the mingled scent of Brill Cream,
lather, Bay Rum, Old Spice…
the high school football hero,
proud and sheepish at congratulations
from the men… the rhythmic sound
of straight razor against leather strop…
the businessmen in suits and ties —
just a little off the sides, they’d say,
and Fred obliged.

In the 50’s, it was crew cuts and flat tops,
in the 60’s, duck tails and pompadours.
Then the 70s, when grim-faced dads
dragged in their sons,
and shoulder-length tangles
were made presentable.
“Got another one,” he’d grin.

Fred knew the pulse of Huntingdon,
and if clients sighed a weary sigh,
Fred gave their shoulder an extra pat,
and they’d smile a little, meet his eyes
in the mirror. No music in the shop —
“It runs the batteries down,” he’d say,
but he tuned in to hear the obits read
every day in case a regular died,
so he could pay respects.

After Fred swept the floor at night,
straightened the well-thumbed Argosy’s
and Field and Stream’s, turned the sign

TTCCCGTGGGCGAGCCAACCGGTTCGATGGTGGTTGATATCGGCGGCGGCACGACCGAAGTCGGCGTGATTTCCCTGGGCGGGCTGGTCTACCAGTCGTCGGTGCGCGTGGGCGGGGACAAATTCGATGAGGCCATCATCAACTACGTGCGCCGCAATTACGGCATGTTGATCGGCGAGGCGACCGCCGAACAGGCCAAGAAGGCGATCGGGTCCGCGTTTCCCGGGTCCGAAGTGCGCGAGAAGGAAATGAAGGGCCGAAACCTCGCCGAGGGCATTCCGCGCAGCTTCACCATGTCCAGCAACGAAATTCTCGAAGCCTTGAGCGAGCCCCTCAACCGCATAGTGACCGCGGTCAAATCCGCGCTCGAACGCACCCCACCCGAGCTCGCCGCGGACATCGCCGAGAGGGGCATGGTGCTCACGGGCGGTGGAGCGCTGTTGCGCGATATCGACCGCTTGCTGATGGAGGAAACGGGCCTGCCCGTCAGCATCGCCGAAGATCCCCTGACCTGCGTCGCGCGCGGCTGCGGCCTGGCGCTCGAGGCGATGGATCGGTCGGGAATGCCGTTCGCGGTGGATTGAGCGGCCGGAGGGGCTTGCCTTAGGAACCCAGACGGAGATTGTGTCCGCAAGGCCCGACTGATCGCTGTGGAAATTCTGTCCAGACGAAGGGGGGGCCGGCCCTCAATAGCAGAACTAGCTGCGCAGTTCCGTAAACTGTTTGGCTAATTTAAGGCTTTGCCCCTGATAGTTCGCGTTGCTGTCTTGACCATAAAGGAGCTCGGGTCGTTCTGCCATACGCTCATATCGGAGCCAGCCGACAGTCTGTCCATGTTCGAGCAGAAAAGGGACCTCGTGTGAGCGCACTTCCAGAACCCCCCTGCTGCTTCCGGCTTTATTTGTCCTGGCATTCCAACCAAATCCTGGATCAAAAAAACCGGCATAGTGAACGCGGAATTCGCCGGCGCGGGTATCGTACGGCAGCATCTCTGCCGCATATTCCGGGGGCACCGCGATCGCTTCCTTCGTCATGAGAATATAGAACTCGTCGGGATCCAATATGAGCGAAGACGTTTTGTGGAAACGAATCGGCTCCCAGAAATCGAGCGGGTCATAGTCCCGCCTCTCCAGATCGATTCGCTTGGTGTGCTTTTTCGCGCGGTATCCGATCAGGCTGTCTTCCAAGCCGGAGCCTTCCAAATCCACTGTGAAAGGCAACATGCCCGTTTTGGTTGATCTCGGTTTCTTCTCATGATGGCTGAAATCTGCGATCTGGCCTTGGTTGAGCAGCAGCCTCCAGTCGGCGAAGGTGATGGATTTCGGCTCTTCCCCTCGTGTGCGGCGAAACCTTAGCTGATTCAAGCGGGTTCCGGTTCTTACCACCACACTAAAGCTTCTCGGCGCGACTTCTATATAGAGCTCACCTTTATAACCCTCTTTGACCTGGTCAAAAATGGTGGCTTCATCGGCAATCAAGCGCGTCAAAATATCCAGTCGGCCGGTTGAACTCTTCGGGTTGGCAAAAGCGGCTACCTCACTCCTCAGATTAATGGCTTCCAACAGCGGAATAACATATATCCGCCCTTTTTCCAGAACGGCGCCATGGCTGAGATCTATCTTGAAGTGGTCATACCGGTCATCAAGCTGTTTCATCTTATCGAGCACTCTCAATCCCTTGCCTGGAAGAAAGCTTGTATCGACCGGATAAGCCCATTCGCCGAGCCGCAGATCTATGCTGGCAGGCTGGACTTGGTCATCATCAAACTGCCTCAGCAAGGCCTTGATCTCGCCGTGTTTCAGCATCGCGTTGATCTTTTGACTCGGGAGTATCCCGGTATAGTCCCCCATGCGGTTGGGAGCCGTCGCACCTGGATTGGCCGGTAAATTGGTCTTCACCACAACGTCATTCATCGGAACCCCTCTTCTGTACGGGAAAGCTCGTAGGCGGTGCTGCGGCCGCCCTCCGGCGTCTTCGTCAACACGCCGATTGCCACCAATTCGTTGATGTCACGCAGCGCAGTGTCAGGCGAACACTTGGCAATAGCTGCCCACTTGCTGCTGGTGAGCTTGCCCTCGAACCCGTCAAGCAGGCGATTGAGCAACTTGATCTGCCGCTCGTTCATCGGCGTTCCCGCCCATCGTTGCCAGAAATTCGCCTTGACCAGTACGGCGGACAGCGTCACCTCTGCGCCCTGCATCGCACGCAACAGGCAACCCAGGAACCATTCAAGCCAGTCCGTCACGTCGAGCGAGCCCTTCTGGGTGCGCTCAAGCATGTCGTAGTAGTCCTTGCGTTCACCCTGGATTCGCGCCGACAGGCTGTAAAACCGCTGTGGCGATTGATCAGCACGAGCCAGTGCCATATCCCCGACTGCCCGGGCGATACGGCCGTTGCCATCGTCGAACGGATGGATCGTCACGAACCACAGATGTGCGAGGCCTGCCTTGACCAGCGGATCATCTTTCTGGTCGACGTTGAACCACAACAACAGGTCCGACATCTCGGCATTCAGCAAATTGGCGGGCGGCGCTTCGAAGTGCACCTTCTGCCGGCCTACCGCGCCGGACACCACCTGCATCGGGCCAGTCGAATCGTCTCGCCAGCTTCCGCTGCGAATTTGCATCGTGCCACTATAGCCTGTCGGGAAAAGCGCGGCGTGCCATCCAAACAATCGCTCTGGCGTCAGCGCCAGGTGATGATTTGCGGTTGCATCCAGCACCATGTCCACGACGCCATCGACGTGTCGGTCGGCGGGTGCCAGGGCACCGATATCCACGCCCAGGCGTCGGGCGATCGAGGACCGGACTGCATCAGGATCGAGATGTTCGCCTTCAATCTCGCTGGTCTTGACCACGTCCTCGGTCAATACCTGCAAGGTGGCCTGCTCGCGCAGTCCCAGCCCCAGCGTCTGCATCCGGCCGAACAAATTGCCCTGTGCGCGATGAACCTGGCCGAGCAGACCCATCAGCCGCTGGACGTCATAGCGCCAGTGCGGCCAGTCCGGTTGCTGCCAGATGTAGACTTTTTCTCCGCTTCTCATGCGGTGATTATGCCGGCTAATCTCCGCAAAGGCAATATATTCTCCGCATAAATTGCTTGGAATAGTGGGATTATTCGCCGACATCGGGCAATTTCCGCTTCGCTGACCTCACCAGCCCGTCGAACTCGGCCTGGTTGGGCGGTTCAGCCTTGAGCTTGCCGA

to “Closed” and locked the door,
he drove home to the farm, made dinner
for the kids and Cassie — Mama Cass
he called her — saw to it chores were done,
saddled up Prince for a ride at sunset.
He saw Niagara Falls once,
went to Florida for a couple days,
but that was travel enough.
He had his barber shop, his farm,
people who loved him.
He was useful. He smiles,
remembering.

– Sarah Russell
For Poets United Poetry Pantry
Photo Source

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Cat Nap

The cat invited me to fill my lap
with heavy, lithe contentment.
We curled together on the couch,
purring pressure as she arched her neck
against my hand, languid comfort,
her body nestling into mine.
I roused, my hand still stroking lightly
in my sleep, cat vanished to other ventures,
the niche indented by her form
still vibrant with her warmth,
my fingertips caressing air
in silken touch remembrance.

– Sarah Russell